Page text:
Next, Jamie Leigh Jones was working for KBR in Iraq when she was drugged, then gang raped and assaulted by her coworkers. If that weren't brutal enough, KBR (yup, that KBR) locked her up in a shipping crate, denied her medical care, and told her that if she said anything that she would lose her job. She finally convinced a guard to lend his cell phone so she could call her father back in Texas, who set in motion the rescue of Jones by the US Embassy. What really gets me is that the prosecutor (I know, I know, he's the good guy, but still) in this case claims that KBR had fostered a "boys will be boys" atmosphere that allowed the rape to happen. My problem is, why do we still chuckle and shrug our shoulders whenever someone uses the phrase "boys will be boys" in these situations? How about "boys will be sociopaths" or "boys will be criminals", which is much closer to the truth? But clearly, KBR had created an atmosphere of lawlessness and misogyny, which, when mixed in with the violence of war and occupation, created a perfect storm to allow this to happen.

Just goes to show you that womens' bodies are still acceptable cannon fodder in the war for dominance.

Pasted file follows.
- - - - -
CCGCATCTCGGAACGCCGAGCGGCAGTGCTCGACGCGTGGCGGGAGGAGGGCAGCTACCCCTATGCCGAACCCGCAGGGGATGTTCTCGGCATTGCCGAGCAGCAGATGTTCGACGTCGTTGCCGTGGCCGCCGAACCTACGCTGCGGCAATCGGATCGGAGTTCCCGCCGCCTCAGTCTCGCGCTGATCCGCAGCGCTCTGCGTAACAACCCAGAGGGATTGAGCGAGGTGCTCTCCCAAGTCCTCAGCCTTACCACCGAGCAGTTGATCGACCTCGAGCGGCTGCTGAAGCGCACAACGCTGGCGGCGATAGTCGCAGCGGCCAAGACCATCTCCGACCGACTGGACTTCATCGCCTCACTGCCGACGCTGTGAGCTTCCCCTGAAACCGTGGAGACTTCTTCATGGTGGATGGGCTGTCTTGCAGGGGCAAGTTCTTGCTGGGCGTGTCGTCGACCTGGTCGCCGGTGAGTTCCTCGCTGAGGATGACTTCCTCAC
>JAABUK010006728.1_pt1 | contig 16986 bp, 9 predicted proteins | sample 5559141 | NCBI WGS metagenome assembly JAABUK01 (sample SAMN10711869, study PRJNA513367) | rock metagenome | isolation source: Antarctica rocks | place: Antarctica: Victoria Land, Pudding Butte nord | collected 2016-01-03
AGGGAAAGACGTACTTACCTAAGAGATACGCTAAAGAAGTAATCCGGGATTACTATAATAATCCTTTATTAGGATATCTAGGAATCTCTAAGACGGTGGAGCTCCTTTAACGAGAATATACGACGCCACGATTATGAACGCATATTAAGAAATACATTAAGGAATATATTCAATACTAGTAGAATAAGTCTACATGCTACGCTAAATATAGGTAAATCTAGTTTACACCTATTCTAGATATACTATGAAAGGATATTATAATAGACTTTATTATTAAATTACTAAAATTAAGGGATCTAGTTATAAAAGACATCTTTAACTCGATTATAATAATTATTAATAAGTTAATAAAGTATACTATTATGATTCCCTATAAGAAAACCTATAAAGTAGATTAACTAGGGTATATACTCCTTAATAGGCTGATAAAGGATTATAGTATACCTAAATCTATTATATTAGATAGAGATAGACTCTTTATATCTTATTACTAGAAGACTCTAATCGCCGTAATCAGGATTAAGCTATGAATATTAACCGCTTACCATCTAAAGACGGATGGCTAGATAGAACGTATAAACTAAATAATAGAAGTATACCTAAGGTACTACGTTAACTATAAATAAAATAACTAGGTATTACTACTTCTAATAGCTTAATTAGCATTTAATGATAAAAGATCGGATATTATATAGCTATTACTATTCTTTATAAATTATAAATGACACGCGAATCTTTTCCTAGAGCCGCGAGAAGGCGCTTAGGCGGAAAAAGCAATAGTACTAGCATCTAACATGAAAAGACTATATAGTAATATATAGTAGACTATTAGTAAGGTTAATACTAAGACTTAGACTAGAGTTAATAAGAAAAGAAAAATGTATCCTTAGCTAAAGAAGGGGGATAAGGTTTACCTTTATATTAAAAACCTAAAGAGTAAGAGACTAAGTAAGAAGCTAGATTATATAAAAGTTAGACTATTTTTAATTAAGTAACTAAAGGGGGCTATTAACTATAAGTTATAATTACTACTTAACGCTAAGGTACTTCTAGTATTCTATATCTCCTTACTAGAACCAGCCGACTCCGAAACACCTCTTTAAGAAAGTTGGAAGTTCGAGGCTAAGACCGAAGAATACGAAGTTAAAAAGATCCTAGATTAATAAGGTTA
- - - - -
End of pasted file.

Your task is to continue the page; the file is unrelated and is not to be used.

I weep for these two.

06 December 2007

More Like "Puke" Presents

So, there's this new trend called "push presents" that I learned about via Jezebel. Basically, a man gives his baby-mama an expensive piece of jewelry for birthing "his" child.

Gag me with a spoon.

I understand that the idea behind this is that the father doesn't have to go through nine months of weight gain, bodily distortion, stomach problems, incontinence, swollen hands and feet, mood swings, blah blah blah, so he shows his appreciation by throwing an expensive bauble into the mix. First off, women who don't want to bear children shouldn't be doing it, and second, isn't it a little stupid to spend money on jewelry when you're going to have expensive medical bills followed by the huge expense of raising a child?

Here's my idea of an awesome "push present" (and really, who thought up that godawful term?): how about the baby-daddy support you during pregnancy by not drinking, eating healthy, taking up some slack around the house while you're miserable. And then after the baby comes, take an equal share in childcare? That would be so much better than a damn ring.